Triveni Sangh

"Triveni Sangh" was a caste coalition and political party established in Shahabad District of Bihar in pre-independence India to voice the political solidarity of "middle peasant castes" as well as to carve a space in democratic politics for the lower castes.[1] The date of formation of the Triveni Sangh has been variously stated. Some sources have said it was the 1920s but Kumar notes recently discovered documentation that makes 1933 more likely,[2] while Christophe Jaffrelot has said 1934.[3] The leaders associated with the formation of this front were Yadunandan Prasad Mehta, Shivpujan Singh and Jagdev Singh Yadav.[4]

Official mouthpiece of Triveni Sangh.

FormationEdit

The Triveni Sangh was formed in 1934 by the members of three prominent backward castes of Bihar, namely Yadavs, Koeri, and Kurmi. Its nomenclature was derived from the confluence of three mighty rivers viz. the Ganga, Yamuna and the mythical Saraswati at Allahabad. The Sangh claimed of having at least one million dues-paying members. Its formation was countered by the formation of Indian National Congress's backward class federation, which was established at the same time.[3]

The party took part in 1937 elections and suffered badly but it managed to win at places like 'Arrah' and 'Piro' in Shahabad District. As a result of this, upper castes reacted violently. In the meantime the party was also affected due to double-edged confrontation emerging out of the disunity between the three allied castes and superior organisational structure of Congress. According to political analysts, the superiority complex in Yadavs vis a vis Kurmi and Koeris lead to the decline of the organisation which could claim of being the first political set-up of backward castes in Bihar.[3]

HistoryEdit

The formation of the organization has a root emerging from Lakhochak riot (1925). In this village of Munger district, a caste council meeting of Yadavs was seen by local Bhumihar landlords as a challenge to their social and ritual position, who were wary of sanskritizing trend observed in a ritually unpure caste. Also, the upper caste saw this new trend as a possible barrier for the illegitimate dues they obtain from these peasant castes in form of Begar i.e free service as well as surplus like Ghee, Milk and agricultural products.[2]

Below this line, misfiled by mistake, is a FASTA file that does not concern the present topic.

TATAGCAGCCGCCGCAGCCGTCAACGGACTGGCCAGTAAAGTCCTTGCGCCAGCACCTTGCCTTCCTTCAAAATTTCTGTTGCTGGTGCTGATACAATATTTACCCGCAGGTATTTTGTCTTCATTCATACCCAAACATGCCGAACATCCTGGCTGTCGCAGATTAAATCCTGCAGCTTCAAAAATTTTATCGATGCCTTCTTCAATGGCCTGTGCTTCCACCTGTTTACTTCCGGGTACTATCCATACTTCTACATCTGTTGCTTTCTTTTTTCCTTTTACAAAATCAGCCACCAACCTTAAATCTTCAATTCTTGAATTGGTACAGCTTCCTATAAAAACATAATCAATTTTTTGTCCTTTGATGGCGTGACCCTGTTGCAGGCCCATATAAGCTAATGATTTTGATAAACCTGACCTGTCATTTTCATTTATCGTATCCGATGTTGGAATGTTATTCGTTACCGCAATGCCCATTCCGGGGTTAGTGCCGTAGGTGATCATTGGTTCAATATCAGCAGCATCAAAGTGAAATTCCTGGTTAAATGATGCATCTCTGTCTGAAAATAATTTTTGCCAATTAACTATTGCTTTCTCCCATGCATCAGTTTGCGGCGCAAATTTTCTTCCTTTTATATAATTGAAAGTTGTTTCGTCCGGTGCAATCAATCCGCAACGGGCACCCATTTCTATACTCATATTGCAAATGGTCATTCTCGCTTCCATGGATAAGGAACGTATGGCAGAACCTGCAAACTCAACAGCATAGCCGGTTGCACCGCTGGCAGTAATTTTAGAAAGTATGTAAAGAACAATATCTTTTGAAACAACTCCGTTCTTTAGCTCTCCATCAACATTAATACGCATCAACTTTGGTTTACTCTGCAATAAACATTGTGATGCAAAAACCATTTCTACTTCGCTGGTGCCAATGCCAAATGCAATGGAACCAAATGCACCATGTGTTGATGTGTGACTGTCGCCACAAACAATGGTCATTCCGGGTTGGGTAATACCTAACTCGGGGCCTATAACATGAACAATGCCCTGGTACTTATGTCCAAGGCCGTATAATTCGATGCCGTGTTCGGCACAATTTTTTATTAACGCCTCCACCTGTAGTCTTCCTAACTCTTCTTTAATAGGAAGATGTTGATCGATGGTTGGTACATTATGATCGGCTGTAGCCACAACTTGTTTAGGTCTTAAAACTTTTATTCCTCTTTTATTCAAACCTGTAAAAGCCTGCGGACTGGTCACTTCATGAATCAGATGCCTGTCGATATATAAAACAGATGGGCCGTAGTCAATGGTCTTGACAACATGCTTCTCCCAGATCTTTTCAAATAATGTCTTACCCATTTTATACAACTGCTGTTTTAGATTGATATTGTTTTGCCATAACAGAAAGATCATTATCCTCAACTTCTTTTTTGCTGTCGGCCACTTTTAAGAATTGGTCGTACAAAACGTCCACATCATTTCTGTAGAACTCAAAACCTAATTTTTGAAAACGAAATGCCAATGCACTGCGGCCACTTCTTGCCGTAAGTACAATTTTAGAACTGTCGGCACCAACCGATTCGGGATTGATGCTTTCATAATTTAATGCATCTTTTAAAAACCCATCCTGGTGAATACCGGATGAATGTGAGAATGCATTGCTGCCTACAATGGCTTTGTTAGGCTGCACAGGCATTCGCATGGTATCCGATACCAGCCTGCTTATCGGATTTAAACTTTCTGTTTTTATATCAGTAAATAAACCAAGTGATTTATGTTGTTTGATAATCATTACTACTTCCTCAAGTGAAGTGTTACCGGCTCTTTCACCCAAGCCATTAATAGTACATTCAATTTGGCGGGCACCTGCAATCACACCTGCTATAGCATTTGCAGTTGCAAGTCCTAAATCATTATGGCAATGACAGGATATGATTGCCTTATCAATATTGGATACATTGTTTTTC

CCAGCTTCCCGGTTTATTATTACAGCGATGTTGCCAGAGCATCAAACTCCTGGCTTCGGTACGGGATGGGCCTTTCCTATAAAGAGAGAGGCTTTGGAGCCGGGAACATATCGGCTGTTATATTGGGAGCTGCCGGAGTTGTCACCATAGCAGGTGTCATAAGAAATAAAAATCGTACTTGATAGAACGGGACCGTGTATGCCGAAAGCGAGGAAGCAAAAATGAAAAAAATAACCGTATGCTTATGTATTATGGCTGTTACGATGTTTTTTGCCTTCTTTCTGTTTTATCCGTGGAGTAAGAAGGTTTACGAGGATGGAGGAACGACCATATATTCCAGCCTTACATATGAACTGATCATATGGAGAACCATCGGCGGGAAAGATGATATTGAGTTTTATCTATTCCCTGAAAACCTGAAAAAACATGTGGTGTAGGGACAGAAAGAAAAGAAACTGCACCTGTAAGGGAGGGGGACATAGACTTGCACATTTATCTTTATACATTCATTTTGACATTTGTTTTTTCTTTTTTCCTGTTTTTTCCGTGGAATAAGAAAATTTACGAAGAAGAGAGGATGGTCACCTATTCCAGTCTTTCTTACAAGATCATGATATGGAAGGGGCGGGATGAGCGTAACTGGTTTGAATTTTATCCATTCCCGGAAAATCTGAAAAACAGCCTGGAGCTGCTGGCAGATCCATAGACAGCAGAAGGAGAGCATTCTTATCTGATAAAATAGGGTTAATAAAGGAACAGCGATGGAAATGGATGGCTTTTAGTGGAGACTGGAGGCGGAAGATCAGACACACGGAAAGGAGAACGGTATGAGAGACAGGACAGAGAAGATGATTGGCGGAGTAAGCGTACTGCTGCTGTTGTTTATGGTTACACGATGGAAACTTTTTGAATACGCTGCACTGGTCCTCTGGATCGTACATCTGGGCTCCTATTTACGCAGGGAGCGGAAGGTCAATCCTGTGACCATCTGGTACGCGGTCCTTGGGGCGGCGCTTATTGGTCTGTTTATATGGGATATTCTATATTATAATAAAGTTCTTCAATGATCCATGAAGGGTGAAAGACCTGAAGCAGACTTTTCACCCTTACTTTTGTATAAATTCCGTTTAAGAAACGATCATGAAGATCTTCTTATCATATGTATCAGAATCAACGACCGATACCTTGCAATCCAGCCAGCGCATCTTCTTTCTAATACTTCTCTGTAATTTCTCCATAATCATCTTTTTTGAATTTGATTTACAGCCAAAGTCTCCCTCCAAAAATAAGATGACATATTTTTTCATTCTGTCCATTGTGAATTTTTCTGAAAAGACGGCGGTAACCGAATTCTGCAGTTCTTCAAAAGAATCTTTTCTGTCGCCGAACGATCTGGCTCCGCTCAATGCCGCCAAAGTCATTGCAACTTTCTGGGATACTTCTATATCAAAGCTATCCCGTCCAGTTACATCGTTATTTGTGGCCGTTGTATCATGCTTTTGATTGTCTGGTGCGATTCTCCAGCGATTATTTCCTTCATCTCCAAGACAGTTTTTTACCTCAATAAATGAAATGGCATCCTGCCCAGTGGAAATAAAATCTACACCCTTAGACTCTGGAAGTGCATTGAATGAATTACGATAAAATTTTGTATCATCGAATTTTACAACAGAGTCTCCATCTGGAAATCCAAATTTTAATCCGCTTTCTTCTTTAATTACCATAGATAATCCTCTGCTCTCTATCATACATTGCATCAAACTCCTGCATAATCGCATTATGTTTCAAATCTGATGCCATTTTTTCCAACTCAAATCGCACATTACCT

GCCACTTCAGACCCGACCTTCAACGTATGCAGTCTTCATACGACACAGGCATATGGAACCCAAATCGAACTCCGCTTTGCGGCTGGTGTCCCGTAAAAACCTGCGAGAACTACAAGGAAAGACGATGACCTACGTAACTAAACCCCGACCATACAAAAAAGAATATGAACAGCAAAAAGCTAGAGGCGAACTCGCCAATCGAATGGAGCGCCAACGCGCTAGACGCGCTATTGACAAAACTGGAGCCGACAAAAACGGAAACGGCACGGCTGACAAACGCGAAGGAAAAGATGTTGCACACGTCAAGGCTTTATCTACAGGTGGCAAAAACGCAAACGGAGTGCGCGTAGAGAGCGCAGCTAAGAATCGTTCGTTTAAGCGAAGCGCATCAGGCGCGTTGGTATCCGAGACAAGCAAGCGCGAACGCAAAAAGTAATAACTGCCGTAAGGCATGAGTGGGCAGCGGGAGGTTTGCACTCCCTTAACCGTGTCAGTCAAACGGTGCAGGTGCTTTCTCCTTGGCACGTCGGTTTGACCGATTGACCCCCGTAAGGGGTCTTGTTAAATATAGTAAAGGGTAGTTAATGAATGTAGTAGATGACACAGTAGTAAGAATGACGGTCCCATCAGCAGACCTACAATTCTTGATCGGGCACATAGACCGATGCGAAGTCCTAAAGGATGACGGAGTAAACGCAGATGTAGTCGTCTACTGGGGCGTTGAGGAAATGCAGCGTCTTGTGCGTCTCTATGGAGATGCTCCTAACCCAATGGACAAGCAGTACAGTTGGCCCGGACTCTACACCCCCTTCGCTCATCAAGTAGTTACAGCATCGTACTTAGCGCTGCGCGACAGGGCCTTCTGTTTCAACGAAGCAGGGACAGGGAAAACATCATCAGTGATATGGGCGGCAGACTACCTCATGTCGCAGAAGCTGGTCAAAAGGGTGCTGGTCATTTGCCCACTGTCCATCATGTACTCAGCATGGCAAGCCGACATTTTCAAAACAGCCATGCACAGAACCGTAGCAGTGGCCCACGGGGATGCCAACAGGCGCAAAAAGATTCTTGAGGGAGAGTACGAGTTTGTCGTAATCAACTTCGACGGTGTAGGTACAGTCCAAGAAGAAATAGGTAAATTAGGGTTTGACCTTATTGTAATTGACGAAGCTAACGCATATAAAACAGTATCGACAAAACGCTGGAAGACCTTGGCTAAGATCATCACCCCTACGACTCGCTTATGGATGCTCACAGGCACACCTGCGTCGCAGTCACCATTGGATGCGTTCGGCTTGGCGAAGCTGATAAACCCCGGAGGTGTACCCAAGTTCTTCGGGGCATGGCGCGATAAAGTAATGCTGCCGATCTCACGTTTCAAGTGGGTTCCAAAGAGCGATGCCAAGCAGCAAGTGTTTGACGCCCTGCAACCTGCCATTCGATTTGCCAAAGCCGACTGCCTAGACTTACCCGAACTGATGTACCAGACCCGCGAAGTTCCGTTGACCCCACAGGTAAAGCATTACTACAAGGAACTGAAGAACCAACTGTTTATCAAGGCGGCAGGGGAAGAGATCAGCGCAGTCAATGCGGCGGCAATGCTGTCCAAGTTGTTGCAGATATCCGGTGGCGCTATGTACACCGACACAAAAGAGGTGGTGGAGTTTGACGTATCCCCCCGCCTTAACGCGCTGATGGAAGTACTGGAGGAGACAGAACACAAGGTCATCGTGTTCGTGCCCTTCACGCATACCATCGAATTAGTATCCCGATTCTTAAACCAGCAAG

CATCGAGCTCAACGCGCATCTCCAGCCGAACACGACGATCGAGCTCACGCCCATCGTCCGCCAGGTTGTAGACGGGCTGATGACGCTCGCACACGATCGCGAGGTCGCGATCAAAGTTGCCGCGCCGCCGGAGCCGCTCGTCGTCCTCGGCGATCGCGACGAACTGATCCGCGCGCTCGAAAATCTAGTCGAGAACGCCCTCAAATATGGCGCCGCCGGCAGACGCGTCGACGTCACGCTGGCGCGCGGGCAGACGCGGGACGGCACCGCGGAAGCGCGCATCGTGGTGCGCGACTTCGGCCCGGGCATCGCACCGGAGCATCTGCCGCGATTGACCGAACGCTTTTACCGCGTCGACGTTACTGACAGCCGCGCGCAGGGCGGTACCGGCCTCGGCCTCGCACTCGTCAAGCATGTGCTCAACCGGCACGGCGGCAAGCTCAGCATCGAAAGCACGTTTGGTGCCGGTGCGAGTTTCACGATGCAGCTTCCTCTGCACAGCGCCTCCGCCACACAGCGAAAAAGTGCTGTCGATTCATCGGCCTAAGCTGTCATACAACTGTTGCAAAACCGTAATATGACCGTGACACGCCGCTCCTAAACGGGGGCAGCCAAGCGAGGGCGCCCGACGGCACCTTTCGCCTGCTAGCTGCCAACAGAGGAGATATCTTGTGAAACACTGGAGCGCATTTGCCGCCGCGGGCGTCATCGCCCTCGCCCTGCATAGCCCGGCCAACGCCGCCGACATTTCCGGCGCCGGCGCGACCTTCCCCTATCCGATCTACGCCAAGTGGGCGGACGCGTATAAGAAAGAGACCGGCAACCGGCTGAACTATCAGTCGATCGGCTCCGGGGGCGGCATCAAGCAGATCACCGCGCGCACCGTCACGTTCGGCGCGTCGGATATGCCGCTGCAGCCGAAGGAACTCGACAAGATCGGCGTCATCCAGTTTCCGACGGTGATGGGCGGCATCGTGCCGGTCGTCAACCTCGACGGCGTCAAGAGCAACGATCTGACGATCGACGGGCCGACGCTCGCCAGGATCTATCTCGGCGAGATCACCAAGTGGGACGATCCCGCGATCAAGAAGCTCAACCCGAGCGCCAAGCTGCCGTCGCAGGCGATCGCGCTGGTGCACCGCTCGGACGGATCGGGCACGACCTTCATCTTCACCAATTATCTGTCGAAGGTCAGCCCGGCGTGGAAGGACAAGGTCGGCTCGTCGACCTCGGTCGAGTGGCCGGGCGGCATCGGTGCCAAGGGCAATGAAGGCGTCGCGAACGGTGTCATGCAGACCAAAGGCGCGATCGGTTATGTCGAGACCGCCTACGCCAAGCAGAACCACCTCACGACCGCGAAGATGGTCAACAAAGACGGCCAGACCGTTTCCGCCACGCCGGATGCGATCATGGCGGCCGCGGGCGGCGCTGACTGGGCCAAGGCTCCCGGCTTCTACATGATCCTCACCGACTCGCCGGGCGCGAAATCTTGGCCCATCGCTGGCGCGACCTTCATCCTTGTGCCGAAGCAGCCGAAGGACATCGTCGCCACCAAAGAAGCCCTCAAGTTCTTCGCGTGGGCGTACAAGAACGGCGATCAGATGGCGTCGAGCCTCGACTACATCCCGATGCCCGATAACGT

In the second conference of Sangh held at Ekwaari village, it poised to fight for the cause of Kisan (peasants), Mazdoor (labourers) and small traders. In many districts of Bihar it became a symbol of rising political ambition of backward castes.[2] It also published its mouthpiece called "Triveni Sangh Ka Bigul".[5]

Development of anti Congress stanceEdit

The Congress party in those days was dominated by upper castes, who were responsible for seizure of all opportunities from backward castes for political representation.when leaders of backward caste sought to obtain ticket from Congress for contesting in any election they were always denied on the grounds of being ineligible for contesting in elections. According to Hindi novelist Omprakash Kashyap, if they fulfill all the grounds for eligibility they were told that legislature is not the place where vegetables are sown, cattle bred and milked as well as oil and salt are sold. This was an indirect attack on traditional professions of backward caste.[4]